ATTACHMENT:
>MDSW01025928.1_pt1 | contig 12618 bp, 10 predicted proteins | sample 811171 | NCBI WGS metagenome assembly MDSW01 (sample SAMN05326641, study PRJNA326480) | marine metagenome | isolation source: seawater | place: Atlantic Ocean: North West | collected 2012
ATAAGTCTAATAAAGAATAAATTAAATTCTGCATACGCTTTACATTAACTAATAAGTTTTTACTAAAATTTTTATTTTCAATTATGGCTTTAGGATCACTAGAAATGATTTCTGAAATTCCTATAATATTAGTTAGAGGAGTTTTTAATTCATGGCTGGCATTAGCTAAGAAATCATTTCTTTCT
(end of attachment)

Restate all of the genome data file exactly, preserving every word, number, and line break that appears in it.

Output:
>MDSW01025928.1_pt1 | contig 12618 bp, 10 predicted proteins | sample 811171 | NCBI WGS metagenome assembly MDSW01 (sample SAMN05326641, study PRJNA326480) | marine metagenome | isolation source: seawater | place: Atlantic Ocean: North West | collected 2012
ATAAGTCTAATAAAGAATAAATTAAATTCTGCATACGCTTTACATTAACTAATAAGTTTTTACTAAAATTTTTATTTTCAATTATGGCTTTAGGATCACTAGAAATGATTTCTGAAATTCCTATAATATTAGTTAGAGGAGTTTTTAATTCATGGCTGGCATTAGCTAAGAAATCATTTCTTTCT